Trial and Error

The Outcry for Justice in the Dennis Dechaine Case

Former AG Jon Lund’s Letter to the Editor

Below are two letters to the editor written by Jon Lund, Maine’s first full-time Attorney General and former Chair of the Maine Criminal Law Review Commission. His 2008 letter (at bottom) was ignored by the media.  His latest, written since the discovery of additional DNA evidence, appeared in the Kennebec Journal on October 2, 2012.

October 2, 2012 at 12:00 AM

AG should take fresh look at Dechaine case

Letter to the Editor

In his recent non-fiction book,”The Innocent Man,” John Grisham chronicles how many prosecutors in the United States fight tooth and nail to avoid a determination that they have made a mistake and convicted an innocent man.

In Maine, the prosecutors objected to a delay in Dennis Dechaine’s trial in order to have DNA testing done. The prosecutors prevailed and, as a result, the trial went ahead without the results of DNA testing.

Recently, when tests of the DNA from the victim’s fingernail clipping proved to be from some person other than Dechaine, the Attorney General’s office argued that the nail clipping was contaminated by sloppy practices of the medical examiner’s staff.

Next, the AG’s office objected to having the victim’s clothing scraped for DNA, saying that scrape tests would not bring to light anything new.

We now find that they were wrong about that.

I would urge Attorney General William Schneider to take a fresh look at the case and review whether his office is seeking that justice be done, as is its legal duty, or is simply defending the Dechaine conviction by every means available.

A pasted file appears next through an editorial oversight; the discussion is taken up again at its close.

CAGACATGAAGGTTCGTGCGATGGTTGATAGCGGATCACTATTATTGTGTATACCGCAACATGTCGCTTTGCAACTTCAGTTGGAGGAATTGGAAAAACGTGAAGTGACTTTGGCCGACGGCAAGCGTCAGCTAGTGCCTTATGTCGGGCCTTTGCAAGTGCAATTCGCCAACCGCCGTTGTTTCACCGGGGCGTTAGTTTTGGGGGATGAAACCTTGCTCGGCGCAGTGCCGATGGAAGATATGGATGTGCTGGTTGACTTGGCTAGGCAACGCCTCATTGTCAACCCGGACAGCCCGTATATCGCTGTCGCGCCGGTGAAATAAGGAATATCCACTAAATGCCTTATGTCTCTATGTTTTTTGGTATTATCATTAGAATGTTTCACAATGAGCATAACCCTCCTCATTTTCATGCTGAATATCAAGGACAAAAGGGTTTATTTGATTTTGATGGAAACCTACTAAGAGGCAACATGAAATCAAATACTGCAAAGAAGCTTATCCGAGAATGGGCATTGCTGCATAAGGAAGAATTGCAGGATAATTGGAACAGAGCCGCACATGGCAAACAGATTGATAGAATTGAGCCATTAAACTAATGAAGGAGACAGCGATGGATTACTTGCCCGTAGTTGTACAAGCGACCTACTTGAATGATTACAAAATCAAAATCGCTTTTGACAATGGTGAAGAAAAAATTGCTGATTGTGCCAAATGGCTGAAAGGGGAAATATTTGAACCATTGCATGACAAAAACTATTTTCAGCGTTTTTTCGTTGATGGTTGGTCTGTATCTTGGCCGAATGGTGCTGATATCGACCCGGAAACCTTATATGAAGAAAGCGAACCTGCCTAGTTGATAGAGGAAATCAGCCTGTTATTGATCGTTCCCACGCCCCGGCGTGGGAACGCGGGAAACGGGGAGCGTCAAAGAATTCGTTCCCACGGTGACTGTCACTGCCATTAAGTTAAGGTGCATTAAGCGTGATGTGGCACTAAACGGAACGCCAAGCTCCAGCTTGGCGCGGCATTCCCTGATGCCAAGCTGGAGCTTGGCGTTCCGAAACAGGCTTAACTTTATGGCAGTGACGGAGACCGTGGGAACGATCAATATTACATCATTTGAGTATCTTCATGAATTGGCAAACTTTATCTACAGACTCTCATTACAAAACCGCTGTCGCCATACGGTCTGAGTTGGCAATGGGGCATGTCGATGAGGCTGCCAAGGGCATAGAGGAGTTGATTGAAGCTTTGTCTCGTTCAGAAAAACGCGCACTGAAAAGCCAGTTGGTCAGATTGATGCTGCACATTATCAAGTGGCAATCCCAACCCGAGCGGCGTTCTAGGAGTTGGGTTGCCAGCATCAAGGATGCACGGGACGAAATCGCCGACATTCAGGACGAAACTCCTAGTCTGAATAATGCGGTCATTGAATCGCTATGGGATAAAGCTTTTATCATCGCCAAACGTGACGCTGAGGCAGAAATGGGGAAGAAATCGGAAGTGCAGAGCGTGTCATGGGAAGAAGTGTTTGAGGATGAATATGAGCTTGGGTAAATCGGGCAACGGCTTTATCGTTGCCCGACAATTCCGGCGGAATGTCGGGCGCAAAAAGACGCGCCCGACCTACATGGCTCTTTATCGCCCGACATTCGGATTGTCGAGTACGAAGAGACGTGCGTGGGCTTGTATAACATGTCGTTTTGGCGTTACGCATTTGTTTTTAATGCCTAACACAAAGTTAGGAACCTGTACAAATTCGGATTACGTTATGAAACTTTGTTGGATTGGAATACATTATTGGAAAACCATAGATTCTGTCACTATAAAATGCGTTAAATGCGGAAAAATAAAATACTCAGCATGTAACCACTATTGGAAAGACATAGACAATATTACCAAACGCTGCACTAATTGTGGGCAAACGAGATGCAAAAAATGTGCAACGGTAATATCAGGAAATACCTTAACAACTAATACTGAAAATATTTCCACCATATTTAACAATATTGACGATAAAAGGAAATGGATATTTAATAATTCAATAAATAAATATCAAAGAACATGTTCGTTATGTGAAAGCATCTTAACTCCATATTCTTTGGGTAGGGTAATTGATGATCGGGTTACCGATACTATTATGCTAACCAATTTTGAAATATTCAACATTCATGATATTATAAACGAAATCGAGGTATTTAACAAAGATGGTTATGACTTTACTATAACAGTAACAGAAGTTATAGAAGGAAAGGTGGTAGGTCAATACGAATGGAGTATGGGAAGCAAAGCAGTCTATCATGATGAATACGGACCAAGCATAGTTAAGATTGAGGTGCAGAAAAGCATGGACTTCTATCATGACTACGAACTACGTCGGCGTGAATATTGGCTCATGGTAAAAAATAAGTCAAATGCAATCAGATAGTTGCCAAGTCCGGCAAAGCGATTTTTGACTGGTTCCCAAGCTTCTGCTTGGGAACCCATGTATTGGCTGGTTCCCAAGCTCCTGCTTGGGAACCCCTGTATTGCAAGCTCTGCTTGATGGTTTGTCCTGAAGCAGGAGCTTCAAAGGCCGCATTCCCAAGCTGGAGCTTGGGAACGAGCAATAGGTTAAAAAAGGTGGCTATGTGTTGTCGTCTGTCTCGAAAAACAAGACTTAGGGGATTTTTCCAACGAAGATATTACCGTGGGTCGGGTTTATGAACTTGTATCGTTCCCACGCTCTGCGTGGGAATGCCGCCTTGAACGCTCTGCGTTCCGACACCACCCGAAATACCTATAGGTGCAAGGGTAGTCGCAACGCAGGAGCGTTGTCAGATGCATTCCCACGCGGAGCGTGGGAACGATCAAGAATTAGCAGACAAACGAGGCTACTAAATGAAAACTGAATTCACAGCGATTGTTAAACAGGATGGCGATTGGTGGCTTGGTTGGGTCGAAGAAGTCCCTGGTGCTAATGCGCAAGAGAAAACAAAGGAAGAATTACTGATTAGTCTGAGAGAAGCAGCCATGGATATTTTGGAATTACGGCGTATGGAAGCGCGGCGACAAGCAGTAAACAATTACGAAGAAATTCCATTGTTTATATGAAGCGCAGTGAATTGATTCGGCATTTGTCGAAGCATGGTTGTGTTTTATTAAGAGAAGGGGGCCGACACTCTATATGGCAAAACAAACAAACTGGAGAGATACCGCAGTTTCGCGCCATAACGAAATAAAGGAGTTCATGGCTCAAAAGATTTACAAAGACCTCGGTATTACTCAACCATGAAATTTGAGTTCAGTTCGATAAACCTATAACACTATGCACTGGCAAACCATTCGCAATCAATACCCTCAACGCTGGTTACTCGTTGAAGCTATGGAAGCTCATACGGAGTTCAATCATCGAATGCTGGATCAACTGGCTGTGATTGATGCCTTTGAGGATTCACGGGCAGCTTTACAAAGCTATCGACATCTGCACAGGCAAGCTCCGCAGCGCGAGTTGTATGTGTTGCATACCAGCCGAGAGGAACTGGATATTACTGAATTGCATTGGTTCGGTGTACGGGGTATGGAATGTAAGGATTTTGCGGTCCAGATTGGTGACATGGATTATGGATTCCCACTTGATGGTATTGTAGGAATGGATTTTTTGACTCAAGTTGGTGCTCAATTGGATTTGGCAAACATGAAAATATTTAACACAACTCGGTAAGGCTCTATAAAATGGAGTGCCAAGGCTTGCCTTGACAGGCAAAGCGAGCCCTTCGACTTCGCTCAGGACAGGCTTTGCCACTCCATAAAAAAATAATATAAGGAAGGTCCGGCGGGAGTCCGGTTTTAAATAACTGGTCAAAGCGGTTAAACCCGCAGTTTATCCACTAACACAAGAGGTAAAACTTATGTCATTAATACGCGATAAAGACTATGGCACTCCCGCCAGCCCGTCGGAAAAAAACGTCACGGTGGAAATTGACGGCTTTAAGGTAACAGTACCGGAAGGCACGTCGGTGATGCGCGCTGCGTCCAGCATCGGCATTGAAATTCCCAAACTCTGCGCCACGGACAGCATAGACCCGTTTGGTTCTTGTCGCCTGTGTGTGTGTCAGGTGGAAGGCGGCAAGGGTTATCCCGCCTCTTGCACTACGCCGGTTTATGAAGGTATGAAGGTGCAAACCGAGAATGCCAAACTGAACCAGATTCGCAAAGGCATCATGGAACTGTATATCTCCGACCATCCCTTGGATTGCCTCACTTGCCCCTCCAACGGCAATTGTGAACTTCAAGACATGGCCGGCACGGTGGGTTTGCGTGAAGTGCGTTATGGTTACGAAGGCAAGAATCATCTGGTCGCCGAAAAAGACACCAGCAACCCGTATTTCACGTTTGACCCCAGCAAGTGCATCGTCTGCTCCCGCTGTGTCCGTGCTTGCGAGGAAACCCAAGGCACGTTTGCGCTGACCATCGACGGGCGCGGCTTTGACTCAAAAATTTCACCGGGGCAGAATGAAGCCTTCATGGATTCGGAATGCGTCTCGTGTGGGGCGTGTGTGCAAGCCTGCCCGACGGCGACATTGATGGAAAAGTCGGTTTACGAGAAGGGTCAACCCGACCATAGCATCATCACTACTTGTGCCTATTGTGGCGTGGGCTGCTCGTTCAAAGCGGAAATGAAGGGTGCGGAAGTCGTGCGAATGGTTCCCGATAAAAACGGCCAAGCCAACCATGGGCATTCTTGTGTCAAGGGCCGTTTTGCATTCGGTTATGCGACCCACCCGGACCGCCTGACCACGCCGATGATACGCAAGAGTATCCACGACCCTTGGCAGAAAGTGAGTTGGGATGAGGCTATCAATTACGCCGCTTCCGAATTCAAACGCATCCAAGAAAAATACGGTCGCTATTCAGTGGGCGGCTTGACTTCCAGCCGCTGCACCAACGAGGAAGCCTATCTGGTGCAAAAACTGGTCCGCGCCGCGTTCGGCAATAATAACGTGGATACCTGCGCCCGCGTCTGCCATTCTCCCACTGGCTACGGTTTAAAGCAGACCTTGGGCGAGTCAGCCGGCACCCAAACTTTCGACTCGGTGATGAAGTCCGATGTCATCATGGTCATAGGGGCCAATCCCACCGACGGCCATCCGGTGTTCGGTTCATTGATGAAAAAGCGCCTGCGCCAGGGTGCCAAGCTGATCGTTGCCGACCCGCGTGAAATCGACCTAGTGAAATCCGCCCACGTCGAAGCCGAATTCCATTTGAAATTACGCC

Jon Lund

Hallowell


Feb 12, 2008

From: Jon Lund
To: Bangor Daily News editorials <>;

Subject: fair trial
Frmer Attorney General Jon Lund’s unpublished letter to the Editor of Bangor Daily News

In his Feb. 12 piece regarding Dennis Dechaine’s conviction, Emmet Meara writes that when he covered the trial as a reporter, he was convinced of Dechaine’s guilt.

There is important evidence that the jury did not hear and of which Mr. Meara is unaware or chooses to ignore. Sarah Cherry was brutally mutilated and murdered and most likely tried to defend herself. Tests have now shown that the DNA material removed from her fingernails were not Dechaine¹s but came from some other male. The jury didn’t hear that evidence, and Mr. Meara does not try to explain it away. If the jury had been told of the DNA evidence, they might have
reached a different verdict.

If you did the crime, would you request DNA testing? Dechaine’s attorney did request DNA testing, but the presiding judge denied the request. Moreover, additional evidence in the form of a rape kit in the possession of the Attorney General’s office was destroyed after Dechaine filed an appeal. DNA testing of that evidence could have confirmed the other DNA findings.

All over the United States, DNA evidence is demonstrating that innocent men and women have been wrongly convicted of crimes by courts and juries, and the numbers are shocking, especially in the state of Texas. But here, in Maine, where we are proud of our fine court system, we choose to close our eyes when DNA evidence points to judicial error. This writer prosecuted crimes, including homicides, as Kennebec County Attorney, served as chair of our Criminal Law Revision Commission, and served as this state’s first full-time attorney general.

I do not know whether Dennis Dechaine is guilty or innocent, but I do not believe he received a fair trial, and that is what we are supposed to provide in this state.

Jon Lund
Hallowell

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